Canyon de Chelly
National Monument

Canyon de Chelly National Monument was established on April 1, 1931, as a unit of the National Park Service. Located in northeastern Arizona, it is within the boundaries of the Navajo Nation and lies in the Four Corners region. Reflecting one of the longest continuously inhabited landscapes of North America, it preserves ruins of the indigenous tribes that lived in the area, from the Ancestral Puebloans (also known as the Anasazi) to the Navajo. The monument covers 83,840 acres (131 sq mi) and encompasses the floors and rims of the three major canyons: de Chelly, del Muerto, and Monument. These canyons were cut by streams with headwaters in the Chuska Mountains just to the east of the monument. None of the land is federally owned.  Canyon de Chelly is one of the most visited national monuments in the United States.

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The easternmost viewpoint on the South Rim Drive, and perhaps the best, is of Spider Rocks (shown in this picture and the next one - #6031), the twin towers of sandstone guarding the confluence of Canyon de Chelly with Bat and Monument canyons to the south. A 1/4-mile path leads to the overlook, which also has a good panorama back towards Face Rock and a V-shaped tributary ravine on the north side. A 'No Vending' notice warns against Navajo jewelry sellers, who are usually in residence at all the other overlooks. The surroundings are now quite overgrown, with pinyon pine and juniper bushes, and yucca, quite different to the open, sandy, desert-like conditions around Chinle. Although the wash on the canyon floor remains fairly level, the rim plateau steadily rises; the elevation at Spider Rocks Overlook is nearly 7,000 feet, 1,500 feet higher than the town.

Picture Number: CM1_6038

Date: May 2022

Camera: Nikon D7100

ISO: 140     Shutter Speed: 1/250 sec

F-Stop: f/8     Lens: 34 mm

Another view of Spider Rock from a slightly different angle.

Picture Number: CM1_6031

Date: May 2022

Camera: Nikon D7100

ISO: 200     Shutter Speed: 1/100 sec

F-Stop: f/11     Lens: 18 mm

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This is a picture of Antelope House Ruins. This is an ancient settlement in Apache County, Arizona. This Ancestral Puebloan (Anasazi) ruin was built (in several stages) and occupied between ~850 and 1270 AD. It can be viewed from the canyon rim and is also a stop on several private jeep tours that run along the canyon floor. There are two main building areas around a central, open plaza. It is estimated that the complex had about 90 rooms, although much of the structure has been washed away by flooding over the years.  The ruins are named for nearby historic (1830's) painted rock wall figures that include antelopes.  According to our tour guide the Antelope figures are Navajo while the rock carved figures are ancestral Puebloan.  He told us that this is the case because the ancestral Puebloans did not have paint with which to do such artwork so they did rock carvings; while the later Navajo people did have the paint to do the rock art.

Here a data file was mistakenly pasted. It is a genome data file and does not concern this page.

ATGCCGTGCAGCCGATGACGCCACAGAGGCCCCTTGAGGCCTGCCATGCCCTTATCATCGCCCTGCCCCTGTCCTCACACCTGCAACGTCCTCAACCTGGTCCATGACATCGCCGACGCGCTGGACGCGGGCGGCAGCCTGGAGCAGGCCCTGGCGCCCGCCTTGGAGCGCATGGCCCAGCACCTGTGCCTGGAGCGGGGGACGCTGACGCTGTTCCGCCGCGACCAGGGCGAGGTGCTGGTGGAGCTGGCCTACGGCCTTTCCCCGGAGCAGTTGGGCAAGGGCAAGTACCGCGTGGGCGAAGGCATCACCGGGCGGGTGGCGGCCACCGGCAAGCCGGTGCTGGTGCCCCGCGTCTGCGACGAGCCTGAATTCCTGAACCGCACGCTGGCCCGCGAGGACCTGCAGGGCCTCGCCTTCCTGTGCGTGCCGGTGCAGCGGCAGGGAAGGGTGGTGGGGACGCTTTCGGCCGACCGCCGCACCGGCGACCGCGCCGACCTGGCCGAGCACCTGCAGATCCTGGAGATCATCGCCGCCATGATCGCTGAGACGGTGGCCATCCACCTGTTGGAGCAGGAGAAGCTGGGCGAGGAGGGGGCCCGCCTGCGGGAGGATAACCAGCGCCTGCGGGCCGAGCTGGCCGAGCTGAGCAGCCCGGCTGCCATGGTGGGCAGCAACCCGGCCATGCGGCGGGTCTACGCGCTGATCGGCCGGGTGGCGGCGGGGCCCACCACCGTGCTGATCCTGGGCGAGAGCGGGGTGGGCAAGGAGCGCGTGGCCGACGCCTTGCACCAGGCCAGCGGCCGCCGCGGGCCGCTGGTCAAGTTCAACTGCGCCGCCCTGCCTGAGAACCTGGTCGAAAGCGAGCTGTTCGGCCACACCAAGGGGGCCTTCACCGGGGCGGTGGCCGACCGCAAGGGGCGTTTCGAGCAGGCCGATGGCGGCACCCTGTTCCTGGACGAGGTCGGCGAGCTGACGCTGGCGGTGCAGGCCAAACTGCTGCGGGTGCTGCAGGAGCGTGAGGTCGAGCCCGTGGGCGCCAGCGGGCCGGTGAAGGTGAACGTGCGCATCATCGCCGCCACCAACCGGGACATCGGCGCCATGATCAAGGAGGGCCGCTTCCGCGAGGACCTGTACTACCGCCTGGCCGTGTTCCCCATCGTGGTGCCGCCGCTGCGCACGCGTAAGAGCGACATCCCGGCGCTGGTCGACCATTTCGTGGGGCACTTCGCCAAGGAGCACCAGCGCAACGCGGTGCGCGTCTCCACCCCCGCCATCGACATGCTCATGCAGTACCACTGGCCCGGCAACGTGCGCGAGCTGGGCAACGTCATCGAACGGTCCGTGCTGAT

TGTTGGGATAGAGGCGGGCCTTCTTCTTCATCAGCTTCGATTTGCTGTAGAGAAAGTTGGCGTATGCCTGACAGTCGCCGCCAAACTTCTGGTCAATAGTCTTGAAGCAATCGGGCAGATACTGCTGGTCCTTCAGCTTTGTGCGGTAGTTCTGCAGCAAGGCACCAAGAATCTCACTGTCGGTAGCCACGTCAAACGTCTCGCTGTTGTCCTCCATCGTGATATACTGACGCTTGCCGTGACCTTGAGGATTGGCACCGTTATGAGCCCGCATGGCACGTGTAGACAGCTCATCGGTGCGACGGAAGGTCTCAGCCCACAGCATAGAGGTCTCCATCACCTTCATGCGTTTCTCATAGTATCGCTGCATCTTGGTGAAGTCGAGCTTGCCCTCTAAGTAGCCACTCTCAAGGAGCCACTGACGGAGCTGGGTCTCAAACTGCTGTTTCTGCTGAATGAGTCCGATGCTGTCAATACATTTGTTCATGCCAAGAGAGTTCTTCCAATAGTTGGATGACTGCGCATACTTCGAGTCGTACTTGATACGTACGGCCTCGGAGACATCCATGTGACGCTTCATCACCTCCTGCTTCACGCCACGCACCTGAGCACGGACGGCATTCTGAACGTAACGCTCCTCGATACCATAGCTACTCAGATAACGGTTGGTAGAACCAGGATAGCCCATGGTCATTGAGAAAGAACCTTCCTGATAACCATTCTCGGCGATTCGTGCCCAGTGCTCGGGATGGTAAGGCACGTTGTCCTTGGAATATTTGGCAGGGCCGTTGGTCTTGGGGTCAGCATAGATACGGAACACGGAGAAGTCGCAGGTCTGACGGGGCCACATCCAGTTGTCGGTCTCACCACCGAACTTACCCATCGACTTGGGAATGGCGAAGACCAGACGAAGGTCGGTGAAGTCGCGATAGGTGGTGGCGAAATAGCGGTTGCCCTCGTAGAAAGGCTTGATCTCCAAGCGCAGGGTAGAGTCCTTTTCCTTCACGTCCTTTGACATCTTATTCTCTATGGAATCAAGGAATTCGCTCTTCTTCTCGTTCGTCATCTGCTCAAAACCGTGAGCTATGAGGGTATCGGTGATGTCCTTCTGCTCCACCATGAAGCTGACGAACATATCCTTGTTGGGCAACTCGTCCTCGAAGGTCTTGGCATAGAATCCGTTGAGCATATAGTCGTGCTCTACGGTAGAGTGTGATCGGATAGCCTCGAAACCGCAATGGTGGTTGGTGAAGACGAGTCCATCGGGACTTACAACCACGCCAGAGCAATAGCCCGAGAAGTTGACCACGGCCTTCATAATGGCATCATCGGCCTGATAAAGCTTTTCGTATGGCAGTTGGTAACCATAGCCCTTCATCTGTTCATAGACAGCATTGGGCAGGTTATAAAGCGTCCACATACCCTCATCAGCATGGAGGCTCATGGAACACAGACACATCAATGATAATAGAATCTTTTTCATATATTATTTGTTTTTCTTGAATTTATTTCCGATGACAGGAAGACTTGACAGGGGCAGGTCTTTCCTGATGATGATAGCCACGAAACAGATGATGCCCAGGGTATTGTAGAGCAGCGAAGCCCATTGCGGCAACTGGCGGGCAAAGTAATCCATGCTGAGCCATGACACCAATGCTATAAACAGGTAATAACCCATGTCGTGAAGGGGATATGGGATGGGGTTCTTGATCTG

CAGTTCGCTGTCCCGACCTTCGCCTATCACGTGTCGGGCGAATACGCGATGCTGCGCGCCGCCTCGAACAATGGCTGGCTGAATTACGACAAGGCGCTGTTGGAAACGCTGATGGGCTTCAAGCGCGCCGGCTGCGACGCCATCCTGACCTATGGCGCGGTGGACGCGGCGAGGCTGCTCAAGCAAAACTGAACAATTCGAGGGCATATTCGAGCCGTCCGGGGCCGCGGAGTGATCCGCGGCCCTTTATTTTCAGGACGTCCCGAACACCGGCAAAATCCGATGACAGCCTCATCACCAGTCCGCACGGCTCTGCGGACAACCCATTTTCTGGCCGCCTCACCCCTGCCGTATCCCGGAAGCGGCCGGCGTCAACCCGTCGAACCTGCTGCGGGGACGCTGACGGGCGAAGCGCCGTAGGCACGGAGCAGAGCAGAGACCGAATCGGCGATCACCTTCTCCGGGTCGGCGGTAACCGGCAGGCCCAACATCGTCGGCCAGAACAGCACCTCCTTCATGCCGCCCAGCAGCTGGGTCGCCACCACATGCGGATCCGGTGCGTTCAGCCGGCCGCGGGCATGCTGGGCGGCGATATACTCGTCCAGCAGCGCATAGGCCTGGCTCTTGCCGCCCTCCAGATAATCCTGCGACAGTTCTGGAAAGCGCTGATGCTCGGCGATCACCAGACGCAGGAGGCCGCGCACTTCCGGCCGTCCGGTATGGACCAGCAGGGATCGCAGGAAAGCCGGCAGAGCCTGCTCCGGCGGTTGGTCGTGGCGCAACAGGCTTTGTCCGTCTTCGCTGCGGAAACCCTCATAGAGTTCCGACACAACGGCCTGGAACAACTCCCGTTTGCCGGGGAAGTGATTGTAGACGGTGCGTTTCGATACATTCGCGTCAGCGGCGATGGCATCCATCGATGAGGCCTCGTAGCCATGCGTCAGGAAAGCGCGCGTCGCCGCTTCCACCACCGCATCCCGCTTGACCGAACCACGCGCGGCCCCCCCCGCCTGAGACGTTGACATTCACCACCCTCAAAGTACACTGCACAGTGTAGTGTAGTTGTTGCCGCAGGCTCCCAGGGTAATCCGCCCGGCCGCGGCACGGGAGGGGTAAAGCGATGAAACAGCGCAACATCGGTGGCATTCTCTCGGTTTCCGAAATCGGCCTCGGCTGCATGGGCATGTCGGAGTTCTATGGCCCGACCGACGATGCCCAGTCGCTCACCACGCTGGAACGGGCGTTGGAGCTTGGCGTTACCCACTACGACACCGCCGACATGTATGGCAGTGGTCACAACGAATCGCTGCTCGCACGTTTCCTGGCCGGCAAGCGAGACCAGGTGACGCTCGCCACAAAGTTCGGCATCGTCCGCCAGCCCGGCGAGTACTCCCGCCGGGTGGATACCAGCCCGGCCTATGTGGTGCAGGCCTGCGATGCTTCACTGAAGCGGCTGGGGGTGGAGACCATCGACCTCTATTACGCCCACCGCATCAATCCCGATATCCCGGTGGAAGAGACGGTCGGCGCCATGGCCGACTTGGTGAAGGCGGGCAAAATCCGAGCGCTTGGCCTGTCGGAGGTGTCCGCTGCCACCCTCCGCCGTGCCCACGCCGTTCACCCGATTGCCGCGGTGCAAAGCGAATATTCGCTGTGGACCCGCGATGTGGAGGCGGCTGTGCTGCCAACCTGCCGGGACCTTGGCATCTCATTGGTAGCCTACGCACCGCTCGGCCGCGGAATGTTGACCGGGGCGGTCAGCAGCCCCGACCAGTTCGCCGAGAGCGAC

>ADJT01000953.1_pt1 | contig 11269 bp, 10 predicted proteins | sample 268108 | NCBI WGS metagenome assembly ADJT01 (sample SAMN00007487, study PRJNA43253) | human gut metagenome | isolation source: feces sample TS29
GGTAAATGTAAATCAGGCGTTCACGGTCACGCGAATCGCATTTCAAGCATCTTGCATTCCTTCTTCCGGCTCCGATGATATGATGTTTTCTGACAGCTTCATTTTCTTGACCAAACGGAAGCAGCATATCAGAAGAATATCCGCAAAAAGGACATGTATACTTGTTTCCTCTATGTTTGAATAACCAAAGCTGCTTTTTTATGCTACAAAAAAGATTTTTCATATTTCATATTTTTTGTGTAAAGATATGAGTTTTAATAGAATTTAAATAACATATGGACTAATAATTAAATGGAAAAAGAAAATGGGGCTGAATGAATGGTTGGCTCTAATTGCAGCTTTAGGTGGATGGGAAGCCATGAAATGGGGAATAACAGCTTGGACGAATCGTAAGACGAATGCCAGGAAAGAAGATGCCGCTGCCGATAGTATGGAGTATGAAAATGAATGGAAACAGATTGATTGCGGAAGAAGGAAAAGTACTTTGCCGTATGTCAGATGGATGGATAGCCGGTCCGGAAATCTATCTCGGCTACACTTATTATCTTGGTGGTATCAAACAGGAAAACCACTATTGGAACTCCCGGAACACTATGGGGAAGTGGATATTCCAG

Picture Number: CM1_6072

Date: May 2022

Camera: Nikon D7100

ISO: 125     Shutter Speed: 1/125 sec

F-Stop: f/11     Lens: 140 mm

Rock art at Canyon de Chelly National Monument, Arizona, USA. This panel from the so called "Kokopelli cave" shows several hand prints, two of them as negatives, a snake as symbol of earth and fertility, as well as two anthropomorph figures. One is a humpback playing the flute while lying on its back, the other is in a squatting position. The humpbacked flute player is a shamanic symbol called "kokopelli" that is well known throughout the American Southwest.

Picture Number: CM1_6044

Date: May 2022

Camera: Nikon D7100

ISO: 720     Shutter Speed: 1/250 sec

F-Stop: f/5.6     Lens: 140 mm

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This is a picture of First Ruin in Canyon de Chelly. These well-preserved Navajo ruins in the Canyon are part of a National Monument established in 1931 as part of the National Park System in USA. It is in north eastern Arizona within the boundaries of the Navajo Nation. As one of the longest continuously inhabited landscapes of North America, it preserves ruins of the early indigenous tribes that lived in the area, including the Pueblo Peoples (also called Anasazi) and Navajo.

Picture Number: CM1_6056

Date: May 2022

Camera: Nikon D7100

ISO: 320     Shutter Speed: 1/500 sec

F-Stop: f/5.6     Lens: 140 mm

The ruins are called the White House Ruins because of the one building that apparently was constructed of a lighter (almost white)  material than the other structures.  (This one white building can be seen better in the following picture - #6087.)  Construction of the buildings at the White House site began around 1070, and the place is thought to have been abandoned in the late 1300s. The name derives from a whitish band across the nearby cliffs. The lower ruin, on the canyon floor, once comprised around 60 rooms, while the upper alcove site has 20, including four kivas; together, the dwellings were home to at least 50 people. Only around half of the lower ruin is visible today; the remainder was washed away as a result of several years of unusually high rainfall in the 1910s. Excavations in the 19th and 20th centuries revealed burial sites, tools, projectile points, and large amounts of pottery including several complete items.

Picture Number: CM1_6084

Date: May 2022

Camera: Nikon D7100

ISO: 200     Shutter Speed: 1/60 sec

F-Stop: f/10     Lens: 45 mm

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This is another view of the White House Ruins.  This one shows a close-up of the building that gives the ruins its name.

Picture Number: CM1_6087

Date: May 2022

Camera: Nikon D7100

ISO: 200     Shutter Speed: 1/80 sec

F-Stop: f/10     Lens: 40 mm